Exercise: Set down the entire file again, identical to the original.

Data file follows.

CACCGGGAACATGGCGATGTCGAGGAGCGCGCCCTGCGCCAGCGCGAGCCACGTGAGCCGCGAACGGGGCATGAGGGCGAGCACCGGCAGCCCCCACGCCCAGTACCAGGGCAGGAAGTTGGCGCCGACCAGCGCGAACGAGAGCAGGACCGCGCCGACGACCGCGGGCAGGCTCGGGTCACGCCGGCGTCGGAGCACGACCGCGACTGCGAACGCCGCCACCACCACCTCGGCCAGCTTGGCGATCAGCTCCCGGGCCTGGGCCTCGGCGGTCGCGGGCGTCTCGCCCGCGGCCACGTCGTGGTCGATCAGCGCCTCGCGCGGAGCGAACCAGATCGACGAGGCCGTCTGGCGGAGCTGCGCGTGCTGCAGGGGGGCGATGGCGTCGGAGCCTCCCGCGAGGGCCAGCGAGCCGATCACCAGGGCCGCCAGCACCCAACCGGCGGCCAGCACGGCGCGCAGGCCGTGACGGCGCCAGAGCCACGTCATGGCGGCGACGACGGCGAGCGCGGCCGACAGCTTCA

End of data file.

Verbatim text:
CACCGGGAACATGGCGATGTCGAGGAGCGCGCCCTGCGCCAGCGCGAGCCACGTGAGCCGCGAACGGGGCATGAGGGCGAGCACCGGCAGCCCCCACGCCCAGTACCAGGGCAGGAAGTTGGCGCCGACCAGCGCGAACGAGAGCAGGACCGCGCCGACGACCGCGGGCAGGCTCGGGTCACGCCGGCGTCGGAGCACGACCGCGACTGCGAACGCCGCCACCACCACCTCGGCCAGCTTGGCGATCAGCTCCCGGGCCTGGGCCTCGGCGGTCGCGGGCGTCTCGCCCGCGGCCACGTCGTGGTCGATCAGCGCCTCGCGCGGAGCGAACCAGATCGACGAGGCCGTCTGGCGGAGCTGCGCGTGCTGCAGGGGGGCGATGGCGTCGGAGCCTCCCGCGAGGGCCAGCGAGCCGATCACCAGGGCCGCCAGCACCCAACCGGCGGCCAGCACGGCGCGCAGGCCGTGACGGCGCCAGAGCCACGTCATGGCGGCGACGACGGCGAGCGCGGCCGACAGCTTCA